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LOSING COUNT

How is a nation’s ‘progress’ with regard to sexual violence — and specifically, violence against women — to be measured? It has been a year since the gang-rape and death of a young woman in a bus in Delhi. It was an event that seemed to have united the country in a feeling of active, and activist, outrage — as much in the real as in the virtual world. One definite change is that rape and other forms of sexual crime against women are now much more a part of the conscious and articulated lives of women and men in India. This has resulted in more such crimes being reported to the police, which, in turn, makes the statistics look more shocking. Whether this means a more sexually violent society (with the Delhi gang-rape acting as a sort of inspiring template for sexual crime) or simply a case of greater visibility and debate, is difficult to determine objectively. The police are certainly more careful about dealing with such offences promptly and sensitively, although the recruitment and deployment of policewomen remain inadequate. If abuse of power is at the heart of sexual violence, then some of the nation’s highest custodians of equality and justice have also recently shown themselves to be alarmingly fallible.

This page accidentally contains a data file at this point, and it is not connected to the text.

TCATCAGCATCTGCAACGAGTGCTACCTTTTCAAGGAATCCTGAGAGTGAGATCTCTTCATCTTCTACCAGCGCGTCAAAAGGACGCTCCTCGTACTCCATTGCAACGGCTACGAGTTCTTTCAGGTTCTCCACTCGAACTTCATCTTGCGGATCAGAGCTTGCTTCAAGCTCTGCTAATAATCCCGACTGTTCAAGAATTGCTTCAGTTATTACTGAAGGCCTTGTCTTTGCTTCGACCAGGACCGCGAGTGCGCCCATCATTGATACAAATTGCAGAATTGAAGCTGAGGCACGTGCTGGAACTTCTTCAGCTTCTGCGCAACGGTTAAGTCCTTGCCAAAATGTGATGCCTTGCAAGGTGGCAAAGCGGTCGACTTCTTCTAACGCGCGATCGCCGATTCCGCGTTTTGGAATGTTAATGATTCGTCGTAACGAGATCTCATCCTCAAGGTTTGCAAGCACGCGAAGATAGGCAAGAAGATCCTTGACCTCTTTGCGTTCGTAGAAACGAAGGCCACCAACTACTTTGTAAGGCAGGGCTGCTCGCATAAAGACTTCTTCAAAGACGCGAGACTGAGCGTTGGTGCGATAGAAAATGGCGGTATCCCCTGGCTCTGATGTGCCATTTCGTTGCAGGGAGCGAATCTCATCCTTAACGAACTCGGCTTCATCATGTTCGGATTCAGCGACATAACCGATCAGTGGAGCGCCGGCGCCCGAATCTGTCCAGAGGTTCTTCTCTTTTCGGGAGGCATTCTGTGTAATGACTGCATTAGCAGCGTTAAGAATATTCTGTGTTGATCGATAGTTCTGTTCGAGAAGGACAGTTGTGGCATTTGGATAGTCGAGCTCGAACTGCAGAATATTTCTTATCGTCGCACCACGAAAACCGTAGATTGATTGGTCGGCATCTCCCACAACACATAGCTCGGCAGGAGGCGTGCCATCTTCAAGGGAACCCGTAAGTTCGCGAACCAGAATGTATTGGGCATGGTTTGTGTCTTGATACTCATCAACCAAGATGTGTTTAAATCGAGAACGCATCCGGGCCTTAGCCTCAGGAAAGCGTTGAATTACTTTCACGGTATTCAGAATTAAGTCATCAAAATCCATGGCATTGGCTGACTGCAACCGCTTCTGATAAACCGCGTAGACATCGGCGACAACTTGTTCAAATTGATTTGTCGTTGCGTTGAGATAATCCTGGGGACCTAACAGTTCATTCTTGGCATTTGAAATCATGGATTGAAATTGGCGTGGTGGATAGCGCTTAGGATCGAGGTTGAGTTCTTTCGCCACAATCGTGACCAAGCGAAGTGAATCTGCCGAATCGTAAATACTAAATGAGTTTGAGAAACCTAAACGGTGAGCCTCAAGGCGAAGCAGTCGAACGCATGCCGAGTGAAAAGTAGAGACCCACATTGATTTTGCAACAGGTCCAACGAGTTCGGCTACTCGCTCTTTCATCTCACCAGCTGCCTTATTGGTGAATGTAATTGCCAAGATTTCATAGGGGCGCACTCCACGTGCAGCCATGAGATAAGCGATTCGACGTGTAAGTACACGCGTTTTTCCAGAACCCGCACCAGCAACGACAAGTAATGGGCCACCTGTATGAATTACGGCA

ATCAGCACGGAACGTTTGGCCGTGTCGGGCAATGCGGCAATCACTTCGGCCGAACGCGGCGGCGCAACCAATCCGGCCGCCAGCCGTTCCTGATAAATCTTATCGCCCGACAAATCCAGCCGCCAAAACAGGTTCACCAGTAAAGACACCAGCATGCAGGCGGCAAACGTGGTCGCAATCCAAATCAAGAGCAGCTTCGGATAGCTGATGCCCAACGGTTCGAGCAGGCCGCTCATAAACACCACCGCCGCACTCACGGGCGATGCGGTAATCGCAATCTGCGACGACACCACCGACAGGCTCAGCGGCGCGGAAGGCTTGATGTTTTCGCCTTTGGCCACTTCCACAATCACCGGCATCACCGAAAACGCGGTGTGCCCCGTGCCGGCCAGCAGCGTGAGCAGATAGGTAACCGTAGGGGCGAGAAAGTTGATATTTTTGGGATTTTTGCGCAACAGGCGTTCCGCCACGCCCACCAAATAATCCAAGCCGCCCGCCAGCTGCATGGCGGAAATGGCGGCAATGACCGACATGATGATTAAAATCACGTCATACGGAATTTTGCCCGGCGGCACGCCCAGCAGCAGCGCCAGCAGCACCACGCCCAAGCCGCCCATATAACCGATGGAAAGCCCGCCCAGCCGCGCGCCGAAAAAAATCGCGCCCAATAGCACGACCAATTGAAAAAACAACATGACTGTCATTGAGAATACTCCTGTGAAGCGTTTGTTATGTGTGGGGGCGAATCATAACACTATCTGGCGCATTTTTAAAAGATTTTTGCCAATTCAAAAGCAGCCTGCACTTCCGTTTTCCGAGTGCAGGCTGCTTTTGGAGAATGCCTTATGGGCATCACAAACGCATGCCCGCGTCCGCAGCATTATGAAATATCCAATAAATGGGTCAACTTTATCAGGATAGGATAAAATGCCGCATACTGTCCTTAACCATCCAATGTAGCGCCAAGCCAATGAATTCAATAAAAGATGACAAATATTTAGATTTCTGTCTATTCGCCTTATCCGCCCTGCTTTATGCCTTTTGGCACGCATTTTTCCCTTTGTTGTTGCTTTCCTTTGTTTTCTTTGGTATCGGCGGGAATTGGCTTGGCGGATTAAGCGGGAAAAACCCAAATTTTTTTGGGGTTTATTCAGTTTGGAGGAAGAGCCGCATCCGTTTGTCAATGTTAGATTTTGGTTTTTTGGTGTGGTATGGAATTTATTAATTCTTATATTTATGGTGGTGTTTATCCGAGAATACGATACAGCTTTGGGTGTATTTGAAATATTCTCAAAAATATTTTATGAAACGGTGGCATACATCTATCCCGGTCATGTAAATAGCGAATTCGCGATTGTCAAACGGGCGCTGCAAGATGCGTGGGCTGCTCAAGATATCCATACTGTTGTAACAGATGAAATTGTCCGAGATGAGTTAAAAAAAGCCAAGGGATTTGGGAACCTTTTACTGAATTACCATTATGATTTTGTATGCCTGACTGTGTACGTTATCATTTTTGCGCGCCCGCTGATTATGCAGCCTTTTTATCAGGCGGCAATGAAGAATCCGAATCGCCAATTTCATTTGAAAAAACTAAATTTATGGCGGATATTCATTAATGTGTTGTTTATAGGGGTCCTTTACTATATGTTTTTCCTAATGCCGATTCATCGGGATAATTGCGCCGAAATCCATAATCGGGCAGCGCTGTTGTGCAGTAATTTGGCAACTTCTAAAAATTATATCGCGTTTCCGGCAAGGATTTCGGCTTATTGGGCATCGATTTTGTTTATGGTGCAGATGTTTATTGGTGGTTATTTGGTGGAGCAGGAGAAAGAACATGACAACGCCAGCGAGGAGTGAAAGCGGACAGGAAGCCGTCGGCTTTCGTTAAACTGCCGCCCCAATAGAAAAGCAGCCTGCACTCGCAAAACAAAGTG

What then should be made of the fact that the thousand-crore Central fund set aside for nationwide initiatives on women’s safety remains tangled in bureaucracy, and is therefore yet to be used? Nor have some of the most radical recommendations made by the J.S. Verma committee — the recognition of marital rape and a more unsparing attitude towards army personnel accused of rape, for instance — been taken seriously by the Centre. In most of the media, reports on women’s safety, or evaluations of the progress made in this sphere, make India look like a nation only of big cities. Notions of policing, or of making buses safer and roads better lit, or workplaces more secure against sexual harassment, fail to visualize, or think through, the domestic and working lives of millions of women and girls in provincial and rural settings, where the absence of, say, proper toilets can throw them into situations of sexual peril. To ensure that women are, and feel, safe in a country where inequality breeds a myriad forms of brutality cannot but be a long and dispiriting struggle, difficult to measure in terms of quick or tangible results.